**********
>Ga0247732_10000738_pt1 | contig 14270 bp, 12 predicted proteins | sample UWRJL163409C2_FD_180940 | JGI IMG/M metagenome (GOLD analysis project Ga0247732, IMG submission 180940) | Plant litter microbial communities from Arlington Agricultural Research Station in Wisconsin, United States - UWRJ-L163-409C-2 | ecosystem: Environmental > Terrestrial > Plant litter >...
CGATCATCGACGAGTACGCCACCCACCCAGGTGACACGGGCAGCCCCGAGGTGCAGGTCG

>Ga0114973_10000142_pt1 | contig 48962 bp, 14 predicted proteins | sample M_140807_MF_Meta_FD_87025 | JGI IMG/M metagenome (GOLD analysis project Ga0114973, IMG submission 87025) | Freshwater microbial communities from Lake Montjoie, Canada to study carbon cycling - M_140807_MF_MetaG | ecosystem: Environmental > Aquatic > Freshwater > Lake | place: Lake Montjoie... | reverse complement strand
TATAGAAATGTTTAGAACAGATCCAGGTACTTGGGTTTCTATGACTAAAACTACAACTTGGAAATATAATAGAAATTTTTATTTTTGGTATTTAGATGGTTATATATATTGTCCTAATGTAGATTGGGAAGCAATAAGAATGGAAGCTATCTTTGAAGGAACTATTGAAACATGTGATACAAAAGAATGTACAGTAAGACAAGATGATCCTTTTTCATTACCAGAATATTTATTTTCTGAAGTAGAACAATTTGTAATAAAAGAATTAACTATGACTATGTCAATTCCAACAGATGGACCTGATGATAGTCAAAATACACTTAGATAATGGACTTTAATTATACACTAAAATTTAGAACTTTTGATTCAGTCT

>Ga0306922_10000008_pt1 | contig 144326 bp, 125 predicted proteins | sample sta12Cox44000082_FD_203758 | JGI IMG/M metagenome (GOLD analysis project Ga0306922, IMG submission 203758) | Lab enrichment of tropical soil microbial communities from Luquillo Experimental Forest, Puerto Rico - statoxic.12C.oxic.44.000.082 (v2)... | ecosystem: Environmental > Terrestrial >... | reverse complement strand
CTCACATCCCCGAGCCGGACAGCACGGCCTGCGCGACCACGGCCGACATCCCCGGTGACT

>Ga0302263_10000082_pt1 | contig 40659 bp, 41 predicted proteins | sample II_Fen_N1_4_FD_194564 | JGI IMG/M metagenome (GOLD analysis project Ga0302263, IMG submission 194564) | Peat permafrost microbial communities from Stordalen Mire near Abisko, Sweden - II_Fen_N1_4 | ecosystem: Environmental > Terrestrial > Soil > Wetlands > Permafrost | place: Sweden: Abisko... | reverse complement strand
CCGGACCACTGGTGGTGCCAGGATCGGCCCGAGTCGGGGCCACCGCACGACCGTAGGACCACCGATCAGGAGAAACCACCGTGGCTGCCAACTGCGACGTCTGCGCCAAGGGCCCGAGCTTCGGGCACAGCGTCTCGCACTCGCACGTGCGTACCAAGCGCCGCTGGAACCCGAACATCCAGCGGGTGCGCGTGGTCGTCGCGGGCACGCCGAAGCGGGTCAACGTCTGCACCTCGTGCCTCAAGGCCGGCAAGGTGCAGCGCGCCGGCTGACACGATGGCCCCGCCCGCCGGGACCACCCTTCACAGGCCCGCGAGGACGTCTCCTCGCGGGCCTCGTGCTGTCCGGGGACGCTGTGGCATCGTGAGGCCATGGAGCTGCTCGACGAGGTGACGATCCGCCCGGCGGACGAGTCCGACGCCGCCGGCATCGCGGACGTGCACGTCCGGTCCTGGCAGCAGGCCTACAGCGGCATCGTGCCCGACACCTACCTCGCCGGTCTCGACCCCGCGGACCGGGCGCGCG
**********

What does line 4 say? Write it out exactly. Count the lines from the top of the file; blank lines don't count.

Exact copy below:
TATAGAAATGTTTAGAACAGATCCAGGTACTTGGGTTTCTATGACTAAAACTACAACTTGGAAATATAATAGAAATTTTTATTTTTGGTATTTAGATGGTTATATATATTGTCCTAATGTAGATTGGGAAGCAATAAGAATGGAAGCTATCTTTGAAGGAACTATTGAAACATGTGATACAAAAGAATGTACAGTAAGACAAGATGATCCTTTTTCATTACCAGAATATTTATTTTCTGAAGTAGAACAATTTGTAATAAAAGAATTAACTATGACTATGTCAATTCCAACAGATGGACCTGATGATAGTCAAAATACACTTAGATAATGGACTTTAATTATACACTAAAATTTAGAACTTTTGATTCAGTCT